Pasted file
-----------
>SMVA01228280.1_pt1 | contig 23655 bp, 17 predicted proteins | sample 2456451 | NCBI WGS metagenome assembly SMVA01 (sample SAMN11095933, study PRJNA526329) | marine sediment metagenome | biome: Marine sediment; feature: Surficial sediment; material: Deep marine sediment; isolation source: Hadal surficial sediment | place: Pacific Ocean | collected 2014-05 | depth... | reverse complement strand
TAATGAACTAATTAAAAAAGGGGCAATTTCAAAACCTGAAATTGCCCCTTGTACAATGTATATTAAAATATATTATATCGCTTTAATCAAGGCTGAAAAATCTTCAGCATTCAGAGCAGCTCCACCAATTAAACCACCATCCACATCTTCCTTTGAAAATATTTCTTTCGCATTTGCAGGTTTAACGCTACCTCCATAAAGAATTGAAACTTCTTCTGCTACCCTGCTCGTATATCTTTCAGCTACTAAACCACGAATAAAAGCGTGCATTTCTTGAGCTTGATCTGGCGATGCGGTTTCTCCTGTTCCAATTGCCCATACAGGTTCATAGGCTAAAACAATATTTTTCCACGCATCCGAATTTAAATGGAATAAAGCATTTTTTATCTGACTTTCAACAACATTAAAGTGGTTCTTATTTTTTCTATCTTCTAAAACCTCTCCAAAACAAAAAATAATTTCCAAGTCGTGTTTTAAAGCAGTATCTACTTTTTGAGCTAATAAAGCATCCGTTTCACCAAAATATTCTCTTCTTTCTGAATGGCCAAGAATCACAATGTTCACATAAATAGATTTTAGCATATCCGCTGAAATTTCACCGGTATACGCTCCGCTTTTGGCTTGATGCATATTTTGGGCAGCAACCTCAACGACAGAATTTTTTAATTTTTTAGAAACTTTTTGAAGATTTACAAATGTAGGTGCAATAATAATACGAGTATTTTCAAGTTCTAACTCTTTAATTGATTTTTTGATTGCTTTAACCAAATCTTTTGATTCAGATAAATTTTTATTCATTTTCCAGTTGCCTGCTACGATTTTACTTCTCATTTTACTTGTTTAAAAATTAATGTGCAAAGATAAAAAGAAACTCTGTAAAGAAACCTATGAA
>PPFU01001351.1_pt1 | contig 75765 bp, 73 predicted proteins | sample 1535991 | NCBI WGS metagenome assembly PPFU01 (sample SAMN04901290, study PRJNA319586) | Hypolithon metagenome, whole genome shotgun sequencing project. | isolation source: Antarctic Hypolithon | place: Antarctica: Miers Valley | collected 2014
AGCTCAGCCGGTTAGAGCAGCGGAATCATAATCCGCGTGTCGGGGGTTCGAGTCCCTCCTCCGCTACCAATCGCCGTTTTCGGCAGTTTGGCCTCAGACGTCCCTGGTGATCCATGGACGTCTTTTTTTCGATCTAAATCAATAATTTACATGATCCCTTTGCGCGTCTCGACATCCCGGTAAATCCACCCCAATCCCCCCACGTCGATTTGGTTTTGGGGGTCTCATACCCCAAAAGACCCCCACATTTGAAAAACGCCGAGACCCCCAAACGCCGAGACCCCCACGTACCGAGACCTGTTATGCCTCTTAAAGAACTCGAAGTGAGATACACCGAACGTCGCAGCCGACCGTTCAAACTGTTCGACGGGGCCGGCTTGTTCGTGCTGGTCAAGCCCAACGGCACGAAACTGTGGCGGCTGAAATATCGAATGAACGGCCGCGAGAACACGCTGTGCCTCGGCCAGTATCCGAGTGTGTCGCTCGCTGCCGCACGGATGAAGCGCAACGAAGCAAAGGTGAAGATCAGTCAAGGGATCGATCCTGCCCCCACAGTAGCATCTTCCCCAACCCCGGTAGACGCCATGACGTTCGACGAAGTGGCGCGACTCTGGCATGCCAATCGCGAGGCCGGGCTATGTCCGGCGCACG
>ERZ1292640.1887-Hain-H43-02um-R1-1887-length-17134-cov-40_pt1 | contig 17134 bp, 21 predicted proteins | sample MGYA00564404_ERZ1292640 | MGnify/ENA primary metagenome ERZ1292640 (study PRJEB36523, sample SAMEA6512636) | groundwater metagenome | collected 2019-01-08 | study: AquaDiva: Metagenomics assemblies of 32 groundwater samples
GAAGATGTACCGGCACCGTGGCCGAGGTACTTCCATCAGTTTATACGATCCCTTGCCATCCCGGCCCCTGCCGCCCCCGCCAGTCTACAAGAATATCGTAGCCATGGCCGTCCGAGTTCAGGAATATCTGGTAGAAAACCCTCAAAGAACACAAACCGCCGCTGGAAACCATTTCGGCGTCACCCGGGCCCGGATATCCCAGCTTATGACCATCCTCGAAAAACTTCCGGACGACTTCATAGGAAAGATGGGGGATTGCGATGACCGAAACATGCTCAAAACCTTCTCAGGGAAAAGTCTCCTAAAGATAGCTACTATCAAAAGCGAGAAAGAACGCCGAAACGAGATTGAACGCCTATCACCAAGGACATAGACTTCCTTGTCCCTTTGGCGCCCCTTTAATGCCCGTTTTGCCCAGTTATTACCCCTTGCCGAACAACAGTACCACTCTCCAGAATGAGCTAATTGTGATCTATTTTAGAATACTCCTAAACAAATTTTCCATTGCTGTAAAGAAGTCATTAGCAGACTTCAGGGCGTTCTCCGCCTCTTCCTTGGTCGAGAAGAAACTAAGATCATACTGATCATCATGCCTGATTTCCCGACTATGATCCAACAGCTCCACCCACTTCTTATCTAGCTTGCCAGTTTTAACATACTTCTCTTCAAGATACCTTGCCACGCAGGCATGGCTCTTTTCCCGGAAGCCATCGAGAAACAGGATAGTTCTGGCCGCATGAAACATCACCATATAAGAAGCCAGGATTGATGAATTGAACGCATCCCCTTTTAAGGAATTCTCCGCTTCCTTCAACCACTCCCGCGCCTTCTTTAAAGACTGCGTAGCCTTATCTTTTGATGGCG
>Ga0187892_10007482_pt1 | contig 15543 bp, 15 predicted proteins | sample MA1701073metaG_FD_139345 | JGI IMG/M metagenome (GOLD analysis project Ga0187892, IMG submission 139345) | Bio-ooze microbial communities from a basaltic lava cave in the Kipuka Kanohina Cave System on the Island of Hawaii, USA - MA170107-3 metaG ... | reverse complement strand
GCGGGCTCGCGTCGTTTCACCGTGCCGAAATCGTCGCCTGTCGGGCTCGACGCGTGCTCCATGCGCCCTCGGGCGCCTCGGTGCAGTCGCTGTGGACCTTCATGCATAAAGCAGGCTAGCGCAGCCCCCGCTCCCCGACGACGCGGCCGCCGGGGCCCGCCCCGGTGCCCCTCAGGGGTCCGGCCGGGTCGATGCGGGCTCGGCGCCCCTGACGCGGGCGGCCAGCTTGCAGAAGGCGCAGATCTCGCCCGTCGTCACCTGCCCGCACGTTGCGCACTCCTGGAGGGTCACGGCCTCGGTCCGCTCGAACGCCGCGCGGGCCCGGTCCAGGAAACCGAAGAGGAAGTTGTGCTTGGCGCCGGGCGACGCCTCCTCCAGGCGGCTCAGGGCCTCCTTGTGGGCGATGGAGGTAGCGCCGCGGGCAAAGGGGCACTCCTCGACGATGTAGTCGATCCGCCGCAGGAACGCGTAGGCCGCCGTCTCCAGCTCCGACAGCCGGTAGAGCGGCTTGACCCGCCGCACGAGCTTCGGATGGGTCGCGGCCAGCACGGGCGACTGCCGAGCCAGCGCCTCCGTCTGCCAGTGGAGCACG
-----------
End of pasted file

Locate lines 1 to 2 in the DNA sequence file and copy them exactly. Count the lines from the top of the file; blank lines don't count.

>SMVA01228280.1_pt1 | contig 23655 bp, 17 predicted proteins | sample 2456451 | NCBI WGS metagenome assembly SMVA01 (sample SAMN11095933, study PRJNA526329) | marine sediment metagenome | biome: Marine sediment; feature: Surficial sediment; material: Deep marine sediment; isolation source: Hadal surficial sediment | place: Pacific Ocean | collected 2014-05 | depth... | reverse complement strand
TAATGAACTAATTAAAAAAGGGGCAATTTCAAAACCTGAAATTGCCCCTTGTACAATGTATATTAAAATATATTATATCGCTTTAATCAAGGCTGAAAAATCTTCAGCATTCAGAGCAGCTCCACCAATTAAACCACCATCCACATCTTCCTTTGAAAATATTTCTTTCGCATTTGCAGGTTTAACGCTACCTCCATAAAGAATTGAAACTTCTTCTGCTACCCTGCTCGTATATCTTTCAGCTACTAAACCACGAATAAAAGCGTGCATTTCTTGAGCTTGATCTGGCGATGCGGTTTCTCCTGTTCCAATTGCCCATACAGGTTCATAGGCTAAAACAATATTTTTCCACGCATCCGAATTTAAATGGAATAAAGCATTTTTTATCTGACTTTCAACAACATTAAAGTGGTTCTTATTTTTTCTATCTTCTAAAACCTCTCCAAAACAAAAAATAATTTCCAAGTCGTGTTTTAAAGCAGTATCTACTTTTTGAGCTAATAAAGCATCCGTTTCACCAAAATATTCTCTTCTTTCTGAATGGCCAAGAATCACAATGTTCACATAAATAGATTTTAGCATATCCGCTGAAATTTCACCGGTATACGCTCCGCTTTTGGCTTGATGCATATTTTGGGCAGCAACCTCAACGACAGAATTTTTTAATTTTTTAGAAACTTTTTGAAGATTTACAAATGTAGGTGCAATAATAATACGAGTATTTTCAAGTTCTAACTCTTTAATTGATTTTTTGATTGCTTTAACCAAATCTTTTGATTCAGATAAATTTTTATTCATTTTCCAGTTGCCTGCTACGATTTTACTTCTCATTTTACTTGTTTAAAAATTAATGTGCAAAGATAAAAAGAAACTCTGTAAAGAAACCTATGAA